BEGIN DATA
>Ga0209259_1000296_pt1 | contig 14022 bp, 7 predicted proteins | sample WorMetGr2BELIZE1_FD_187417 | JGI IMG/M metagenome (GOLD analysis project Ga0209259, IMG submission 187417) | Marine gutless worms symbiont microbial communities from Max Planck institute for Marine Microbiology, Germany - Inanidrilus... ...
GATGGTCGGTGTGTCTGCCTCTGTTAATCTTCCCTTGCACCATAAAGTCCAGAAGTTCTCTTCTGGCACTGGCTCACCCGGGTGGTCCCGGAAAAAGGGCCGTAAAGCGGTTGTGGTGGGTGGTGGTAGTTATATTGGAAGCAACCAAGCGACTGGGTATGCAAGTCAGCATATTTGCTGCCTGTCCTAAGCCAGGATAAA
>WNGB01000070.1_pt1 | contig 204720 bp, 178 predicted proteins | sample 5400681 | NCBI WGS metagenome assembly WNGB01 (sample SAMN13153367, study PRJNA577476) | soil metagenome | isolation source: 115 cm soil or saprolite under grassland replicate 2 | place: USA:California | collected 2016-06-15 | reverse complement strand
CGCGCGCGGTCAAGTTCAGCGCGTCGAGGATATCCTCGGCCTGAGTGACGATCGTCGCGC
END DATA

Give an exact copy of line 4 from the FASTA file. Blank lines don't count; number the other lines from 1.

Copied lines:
CGCGCGCGGTCAAGTTCAGCGCGTCGAGGATATCCTCGGCCTGAGTGACGATCGTCGCGC